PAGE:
In Mr. Lavin’s U.S. History class my junior year in high school, the best days were those when we put away our textbooks and took out the documents. Mr. Lavin had thousands and thousands of records from the National Archives related to the JFK assassination. It was his obsession, and that year, he made it ours. W e spent weeks poring over the pages and talking through the various theories and the web of characters— Oswald, the anti-Castro Cubans, the mob bosses, the Soviet spies in Mexico. In the end, most paths led us back to Oswald acting alone, but the exercise had a bigger purpose— encouraging us to ask questions, to marshal evidence, to consider what we believe to be true and why. If there’s a smoking gun in the 2,800 new files released last week (see U.S. Columns), someone as dogged as Mr. Lavin will find it. More likely, the latest records won’t radically undermine our prevailing belief about what happened in Dallas. But they will complicate it, and raise more questions, reminding us that, five decades later, we as a country may never collectively feel as though we truly understand what happened that day and why.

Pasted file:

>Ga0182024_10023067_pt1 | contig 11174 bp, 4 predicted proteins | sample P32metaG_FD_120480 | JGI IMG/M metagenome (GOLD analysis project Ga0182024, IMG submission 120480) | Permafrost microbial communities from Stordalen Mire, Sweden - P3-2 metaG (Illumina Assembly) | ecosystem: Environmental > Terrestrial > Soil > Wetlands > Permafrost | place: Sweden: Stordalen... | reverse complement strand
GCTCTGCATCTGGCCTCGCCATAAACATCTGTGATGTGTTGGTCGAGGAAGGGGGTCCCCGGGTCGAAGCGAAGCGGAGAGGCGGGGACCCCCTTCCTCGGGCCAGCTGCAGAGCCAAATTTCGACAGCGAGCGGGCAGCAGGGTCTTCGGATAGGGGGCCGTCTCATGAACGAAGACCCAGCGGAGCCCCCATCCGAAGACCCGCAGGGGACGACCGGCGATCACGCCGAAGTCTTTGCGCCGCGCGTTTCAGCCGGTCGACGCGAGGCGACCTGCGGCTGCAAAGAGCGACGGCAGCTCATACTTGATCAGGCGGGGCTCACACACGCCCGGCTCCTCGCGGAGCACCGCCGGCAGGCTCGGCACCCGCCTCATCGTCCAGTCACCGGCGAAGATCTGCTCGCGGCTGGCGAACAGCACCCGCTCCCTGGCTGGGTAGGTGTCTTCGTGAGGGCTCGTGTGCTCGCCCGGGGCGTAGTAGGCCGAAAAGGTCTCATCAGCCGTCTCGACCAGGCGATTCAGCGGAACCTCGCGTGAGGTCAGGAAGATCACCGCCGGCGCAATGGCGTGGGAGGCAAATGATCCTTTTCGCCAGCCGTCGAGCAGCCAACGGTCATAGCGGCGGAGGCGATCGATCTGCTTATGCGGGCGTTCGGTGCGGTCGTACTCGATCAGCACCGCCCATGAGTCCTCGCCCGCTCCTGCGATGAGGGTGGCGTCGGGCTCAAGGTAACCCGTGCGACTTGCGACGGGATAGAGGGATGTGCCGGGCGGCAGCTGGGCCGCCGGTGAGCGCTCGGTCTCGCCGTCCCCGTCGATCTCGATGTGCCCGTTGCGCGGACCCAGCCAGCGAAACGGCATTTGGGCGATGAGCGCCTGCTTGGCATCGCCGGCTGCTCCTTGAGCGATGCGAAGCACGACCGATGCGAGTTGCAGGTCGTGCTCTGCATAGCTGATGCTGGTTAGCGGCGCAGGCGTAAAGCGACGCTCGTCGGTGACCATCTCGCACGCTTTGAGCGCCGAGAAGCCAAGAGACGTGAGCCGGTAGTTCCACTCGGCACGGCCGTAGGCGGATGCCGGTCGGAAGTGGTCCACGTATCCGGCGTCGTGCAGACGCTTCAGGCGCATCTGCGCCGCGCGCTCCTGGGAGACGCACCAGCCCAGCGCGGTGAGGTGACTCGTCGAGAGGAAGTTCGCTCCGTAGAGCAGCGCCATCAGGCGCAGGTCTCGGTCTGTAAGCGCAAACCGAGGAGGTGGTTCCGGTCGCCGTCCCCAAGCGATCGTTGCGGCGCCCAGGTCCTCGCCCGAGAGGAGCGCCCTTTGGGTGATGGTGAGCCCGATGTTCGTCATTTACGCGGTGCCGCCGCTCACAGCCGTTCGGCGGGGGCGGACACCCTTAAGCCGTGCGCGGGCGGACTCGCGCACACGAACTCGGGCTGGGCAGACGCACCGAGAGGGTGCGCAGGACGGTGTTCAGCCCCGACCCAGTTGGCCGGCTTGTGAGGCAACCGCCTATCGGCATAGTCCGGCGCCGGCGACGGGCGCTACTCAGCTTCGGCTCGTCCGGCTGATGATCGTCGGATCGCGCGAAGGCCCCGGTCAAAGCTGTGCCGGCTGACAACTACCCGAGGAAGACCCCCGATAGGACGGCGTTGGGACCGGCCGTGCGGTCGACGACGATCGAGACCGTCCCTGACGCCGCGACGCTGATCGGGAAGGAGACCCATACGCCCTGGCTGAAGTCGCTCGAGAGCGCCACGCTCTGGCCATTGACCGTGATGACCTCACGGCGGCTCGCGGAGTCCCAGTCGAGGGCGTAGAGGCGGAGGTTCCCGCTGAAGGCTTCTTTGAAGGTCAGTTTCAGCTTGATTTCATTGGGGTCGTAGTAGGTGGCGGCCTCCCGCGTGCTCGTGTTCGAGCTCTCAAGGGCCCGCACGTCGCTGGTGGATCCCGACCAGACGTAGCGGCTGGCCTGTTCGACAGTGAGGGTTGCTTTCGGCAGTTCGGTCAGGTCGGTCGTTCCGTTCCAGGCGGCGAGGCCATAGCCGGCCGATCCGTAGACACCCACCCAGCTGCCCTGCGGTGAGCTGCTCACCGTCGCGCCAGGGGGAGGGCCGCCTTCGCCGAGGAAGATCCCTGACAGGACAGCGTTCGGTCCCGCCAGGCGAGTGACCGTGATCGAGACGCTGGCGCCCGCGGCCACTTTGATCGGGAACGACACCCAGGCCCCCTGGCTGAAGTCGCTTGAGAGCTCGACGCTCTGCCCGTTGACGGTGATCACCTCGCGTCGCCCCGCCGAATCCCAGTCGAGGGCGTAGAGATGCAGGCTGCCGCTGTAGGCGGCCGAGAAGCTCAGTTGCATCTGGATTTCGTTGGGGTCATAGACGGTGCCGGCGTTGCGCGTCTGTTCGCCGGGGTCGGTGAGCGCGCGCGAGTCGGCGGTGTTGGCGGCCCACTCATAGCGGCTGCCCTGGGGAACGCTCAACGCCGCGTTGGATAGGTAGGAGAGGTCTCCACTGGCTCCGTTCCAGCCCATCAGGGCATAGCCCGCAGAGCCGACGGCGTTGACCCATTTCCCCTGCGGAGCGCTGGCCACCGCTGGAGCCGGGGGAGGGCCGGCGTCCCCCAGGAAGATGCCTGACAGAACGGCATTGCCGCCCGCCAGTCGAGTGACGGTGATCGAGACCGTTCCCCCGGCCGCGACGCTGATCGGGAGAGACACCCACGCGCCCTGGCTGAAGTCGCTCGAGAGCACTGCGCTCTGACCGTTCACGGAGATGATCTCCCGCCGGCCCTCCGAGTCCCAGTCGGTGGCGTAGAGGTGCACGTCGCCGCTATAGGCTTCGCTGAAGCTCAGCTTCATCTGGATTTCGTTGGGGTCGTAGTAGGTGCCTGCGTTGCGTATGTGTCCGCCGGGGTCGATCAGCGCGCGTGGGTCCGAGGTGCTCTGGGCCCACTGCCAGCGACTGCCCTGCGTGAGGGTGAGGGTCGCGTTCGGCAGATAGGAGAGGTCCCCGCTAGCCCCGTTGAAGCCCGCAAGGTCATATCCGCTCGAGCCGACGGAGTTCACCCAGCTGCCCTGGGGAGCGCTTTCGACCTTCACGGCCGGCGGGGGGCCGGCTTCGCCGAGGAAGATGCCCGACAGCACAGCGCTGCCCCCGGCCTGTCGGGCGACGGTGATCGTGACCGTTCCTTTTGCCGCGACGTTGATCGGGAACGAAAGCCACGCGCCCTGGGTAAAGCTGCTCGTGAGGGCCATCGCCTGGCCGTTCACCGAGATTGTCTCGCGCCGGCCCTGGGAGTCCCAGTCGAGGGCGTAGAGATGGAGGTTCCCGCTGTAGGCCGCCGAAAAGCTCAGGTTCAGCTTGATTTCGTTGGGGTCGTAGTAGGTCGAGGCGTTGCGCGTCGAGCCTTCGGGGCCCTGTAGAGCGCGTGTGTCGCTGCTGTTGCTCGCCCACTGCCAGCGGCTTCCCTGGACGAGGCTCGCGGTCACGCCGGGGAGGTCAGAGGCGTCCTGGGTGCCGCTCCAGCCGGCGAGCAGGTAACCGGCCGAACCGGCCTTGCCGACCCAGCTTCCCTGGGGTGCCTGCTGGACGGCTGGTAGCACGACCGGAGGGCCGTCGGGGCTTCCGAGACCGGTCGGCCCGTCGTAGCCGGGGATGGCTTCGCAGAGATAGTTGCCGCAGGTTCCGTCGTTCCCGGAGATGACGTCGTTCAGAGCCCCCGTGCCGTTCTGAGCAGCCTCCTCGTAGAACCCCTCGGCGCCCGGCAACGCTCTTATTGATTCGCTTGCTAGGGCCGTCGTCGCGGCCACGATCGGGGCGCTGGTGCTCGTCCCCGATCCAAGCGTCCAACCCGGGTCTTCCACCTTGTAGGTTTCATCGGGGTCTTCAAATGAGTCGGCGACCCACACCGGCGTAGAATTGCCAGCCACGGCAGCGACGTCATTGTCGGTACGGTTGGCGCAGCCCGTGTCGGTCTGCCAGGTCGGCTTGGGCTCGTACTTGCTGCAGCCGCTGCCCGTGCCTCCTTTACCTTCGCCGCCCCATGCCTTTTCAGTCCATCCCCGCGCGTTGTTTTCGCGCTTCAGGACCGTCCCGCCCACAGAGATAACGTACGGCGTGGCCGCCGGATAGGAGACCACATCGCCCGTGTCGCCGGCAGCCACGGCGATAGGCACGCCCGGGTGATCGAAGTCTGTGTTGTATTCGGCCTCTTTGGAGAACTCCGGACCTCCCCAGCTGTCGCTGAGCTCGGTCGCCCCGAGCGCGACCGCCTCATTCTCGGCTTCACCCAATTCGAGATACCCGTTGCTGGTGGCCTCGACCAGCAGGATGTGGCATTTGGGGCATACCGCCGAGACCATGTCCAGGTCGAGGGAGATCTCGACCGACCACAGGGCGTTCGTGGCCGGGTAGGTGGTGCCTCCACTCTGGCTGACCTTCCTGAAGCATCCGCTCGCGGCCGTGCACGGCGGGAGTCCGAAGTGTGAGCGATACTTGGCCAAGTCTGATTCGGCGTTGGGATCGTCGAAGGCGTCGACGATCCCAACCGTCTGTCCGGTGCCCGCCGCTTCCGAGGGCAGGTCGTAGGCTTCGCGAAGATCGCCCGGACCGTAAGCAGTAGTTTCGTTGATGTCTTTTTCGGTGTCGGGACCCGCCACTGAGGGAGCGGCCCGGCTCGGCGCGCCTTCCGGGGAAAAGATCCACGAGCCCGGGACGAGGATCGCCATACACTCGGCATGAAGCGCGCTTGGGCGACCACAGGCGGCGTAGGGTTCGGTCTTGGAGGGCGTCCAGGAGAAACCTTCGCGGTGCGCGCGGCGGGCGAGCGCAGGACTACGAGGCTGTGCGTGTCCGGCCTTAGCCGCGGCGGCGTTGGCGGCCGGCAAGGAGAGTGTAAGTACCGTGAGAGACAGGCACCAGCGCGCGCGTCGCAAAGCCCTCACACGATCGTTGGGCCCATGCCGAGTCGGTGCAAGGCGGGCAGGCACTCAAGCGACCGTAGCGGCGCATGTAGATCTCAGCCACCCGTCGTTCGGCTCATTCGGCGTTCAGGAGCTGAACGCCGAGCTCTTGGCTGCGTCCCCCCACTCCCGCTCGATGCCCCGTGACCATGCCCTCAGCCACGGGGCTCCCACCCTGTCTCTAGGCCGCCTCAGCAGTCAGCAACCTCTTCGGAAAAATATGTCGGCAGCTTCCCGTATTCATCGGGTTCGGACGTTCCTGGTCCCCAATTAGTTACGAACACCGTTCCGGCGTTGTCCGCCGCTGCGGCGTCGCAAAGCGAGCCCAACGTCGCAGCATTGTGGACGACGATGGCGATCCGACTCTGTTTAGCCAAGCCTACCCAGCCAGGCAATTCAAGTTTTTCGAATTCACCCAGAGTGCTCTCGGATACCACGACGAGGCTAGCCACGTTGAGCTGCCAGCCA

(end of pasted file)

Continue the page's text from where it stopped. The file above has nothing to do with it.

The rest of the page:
This week’s indictments in the Russia investigation signal a new chapter in another complex search for explanations. In special counsel Robert Mueller’s attempt to figure out how Russia meddled in last year’s presidential election, he will surely unearth information that will fuel future conspiracy theorists— foreign spies, secret meetings, and suspicious money trails. There is no doubt far more evidence yet to be revealed, but in our hyperpartisan atmosphere it seems unlikely to lead to common conclusions. In 50 years, will there be a consensus on what happened during the 2016 race, who knew what, and whether Russia’s interference affected the outcome? Given that we still can’t fully agree on what happened on Nov. 22, 1963, the answer is probably no. ■